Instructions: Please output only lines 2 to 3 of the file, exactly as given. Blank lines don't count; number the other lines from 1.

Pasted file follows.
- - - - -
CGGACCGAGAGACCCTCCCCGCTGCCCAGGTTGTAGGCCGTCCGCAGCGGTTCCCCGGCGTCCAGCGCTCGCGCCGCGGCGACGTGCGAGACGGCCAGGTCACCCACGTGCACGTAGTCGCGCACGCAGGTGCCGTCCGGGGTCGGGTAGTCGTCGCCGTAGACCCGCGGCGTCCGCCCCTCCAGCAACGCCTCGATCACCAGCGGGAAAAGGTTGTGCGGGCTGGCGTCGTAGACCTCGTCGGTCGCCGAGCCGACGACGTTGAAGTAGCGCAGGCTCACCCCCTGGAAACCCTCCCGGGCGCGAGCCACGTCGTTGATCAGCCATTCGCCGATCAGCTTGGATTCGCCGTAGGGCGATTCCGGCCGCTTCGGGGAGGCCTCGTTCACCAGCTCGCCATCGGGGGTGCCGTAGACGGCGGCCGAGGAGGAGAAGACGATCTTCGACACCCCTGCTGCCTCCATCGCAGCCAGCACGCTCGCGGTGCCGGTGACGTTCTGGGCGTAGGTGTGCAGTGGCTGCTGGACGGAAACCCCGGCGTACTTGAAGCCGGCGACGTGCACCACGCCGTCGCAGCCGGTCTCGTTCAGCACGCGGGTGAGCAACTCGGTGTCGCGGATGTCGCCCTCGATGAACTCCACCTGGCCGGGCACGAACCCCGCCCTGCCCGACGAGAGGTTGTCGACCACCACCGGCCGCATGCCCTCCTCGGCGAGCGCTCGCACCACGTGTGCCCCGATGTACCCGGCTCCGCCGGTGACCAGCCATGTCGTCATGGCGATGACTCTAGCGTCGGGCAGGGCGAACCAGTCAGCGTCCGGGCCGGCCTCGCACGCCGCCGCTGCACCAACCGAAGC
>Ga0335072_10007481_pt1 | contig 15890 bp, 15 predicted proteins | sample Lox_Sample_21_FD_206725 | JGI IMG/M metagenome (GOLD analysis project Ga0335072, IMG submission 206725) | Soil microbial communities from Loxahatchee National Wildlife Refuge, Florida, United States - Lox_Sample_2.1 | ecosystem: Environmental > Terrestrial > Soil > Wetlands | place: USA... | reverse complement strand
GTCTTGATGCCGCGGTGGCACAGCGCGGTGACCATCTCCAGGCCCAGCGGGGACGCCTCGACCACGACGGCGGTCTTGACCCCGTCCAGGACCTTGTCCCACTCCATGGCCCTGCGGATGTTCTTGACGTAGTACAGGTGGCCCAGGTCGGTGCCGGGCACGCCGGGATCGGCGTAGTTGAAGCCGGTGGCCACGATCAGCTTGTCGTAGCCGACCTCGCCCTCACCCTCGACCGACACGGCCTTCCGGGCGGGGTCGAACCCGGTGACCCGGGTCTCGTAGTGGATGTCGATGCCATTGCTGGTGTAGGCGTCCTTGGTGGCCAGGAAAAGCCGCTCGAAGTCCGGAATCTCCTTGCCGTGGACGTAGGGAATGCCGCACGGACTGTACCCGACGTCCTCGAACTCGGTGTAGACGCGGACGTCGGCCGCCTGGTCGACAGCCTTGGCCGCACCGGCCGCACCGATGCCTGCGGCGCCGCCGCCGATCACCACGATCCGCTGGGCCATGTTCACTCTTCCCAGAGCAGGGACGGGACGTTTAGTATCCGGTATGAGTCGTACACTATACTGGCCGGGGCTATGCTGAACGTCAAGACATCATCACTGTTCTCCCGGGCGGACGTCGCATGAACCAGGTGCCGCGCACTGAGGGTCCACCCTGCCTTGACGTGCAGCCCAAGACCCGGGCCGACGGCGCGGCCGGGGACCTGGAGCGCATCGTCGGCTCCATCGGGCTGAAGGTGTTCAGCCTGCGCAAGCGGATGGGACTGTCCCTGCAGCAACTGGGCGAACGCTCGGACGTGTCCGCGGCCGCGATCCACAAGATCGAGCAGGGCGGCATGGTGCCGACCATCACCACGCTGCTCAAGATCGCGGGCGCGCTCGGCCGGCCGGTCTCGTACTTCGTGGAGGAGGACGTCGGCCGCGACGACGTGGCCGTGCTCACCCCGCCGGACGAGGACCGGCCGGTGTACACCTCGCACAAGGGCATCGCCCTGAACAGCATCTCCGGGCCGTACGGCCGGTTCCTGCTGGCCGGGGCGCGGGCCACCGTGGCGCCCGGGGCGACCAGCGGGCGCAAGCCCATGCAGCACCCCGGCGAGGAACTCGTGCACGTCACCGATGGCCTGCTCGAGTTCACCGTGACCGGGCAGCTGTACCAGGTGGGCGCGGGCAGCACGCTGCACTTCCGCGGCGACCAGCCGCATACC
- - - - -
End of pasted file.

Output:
>Ga0335072_10007481_pt1 | contig 15890 bp, 15 predicted proteins | sample Lox_Sample_21_FD_206725 | JGI IMG/M metagenome (GOLD analysis project Ga0335072, IMG submission 206725) | Soil microbial communities from Loxahatchee National Wildlife Refuge, Florida, United States - Lox_Sample_2.1 | ecosystem: Environmental > Terrestrial > Soil > Wetlands | place: USA... | reverse complement strand
GTCTTGATGCCGCGGTGGCACAGCGCGGTGACCATCTCCAGGCCCAGCGGGGACGCCTCGACCACGACGGCGGTCTTGACCCCGTCCAGGACCTTGTCCCACTCCATGGCCCTGCGGATGTTCTTGACGTAGTACAGGTGGCCCAGGTCGGTGCCGGGCACGCCGGGATCGGCGTAGTTGAAGCCGGTGGCCACGATCAGCTTGTCGTAGCCGACCTCGCCCTCACCCTCGACCGACACGGCCTTCCGGGCGGGGTCGAACCCGGTGACCCGGGTCTCGTAGTGGATGTCGATGCCATTGCTGGTGTAGGCGTCCTTGGTGGCCAGGAAAAGCCGCTCGAAGTCCGGAATCTCCTTGCCGTGGACGTAGGGAATGCCGCACGGACTGTACCCGACGTCCTCGAACTCGGTGTAGACGCGGACGTCGGCCGCCTGGTCGACAGCCTTGGCCGCACCGGCCGCACCGATGCCTGCGGCGCCGCCGCCGATCACCACGATCCGCTGGGCCATGTTCACTCTTCCCAGAGCAGGGACGGGACGTTTAGTATCCGGTATGAGTCGTACACTATACTGGCCGGGGCTATGCTGAACGTCAAGACATCATCACTGTTCTCCCGGGCGGACGTCGCATGAACCAGGTGCCGCGCACTGAGGGTCCACCCTGCCTTGACGTGCAGCCCAAGACCCGGGCCGACGGCGCGGCCGGGGACCTGGAGCGCATCGTCGGCTCCATCGGGCTGAAGGTGTTCAGCCTGCGCAAGCGGATGGGACTGTCCCTGCAGCAACTGGGCGAACGCTCGGACGTGTCCGCGGCCGCGATCCACAAGATCGAGCAGGGCGGCATGGTGCCGACCATCACCACGCTGCTCAAGATCGCGGGCGCGCTCGGCCGGCCGGTCTCGTACTTCGTGGAGGAGGACGTCGGCCGCGACGACGTGGCCGTGCTCACCCCGCCGGACGAGGACCGGCCGGTGTACACCTCGCACAAGGGCATCGCCCTGAACAGCATCTCCGGGCCGTACGGCCGGTTCCTGCTGGCCGGGGCGCGGGCCACCGTGGCGCCCGGGGCGACCAGCGGGCGCAAGCCCATGCAGCACCCCGGCGAGGAACTCGTGCACGTCACCGATGGCCTGCTCGAGTTCACCGTGACCGGGCAGCTGTACCAGGTGGGCGCGGGCAGCACGCTGCACTTCCGCGGCGACCAGCCGCATACC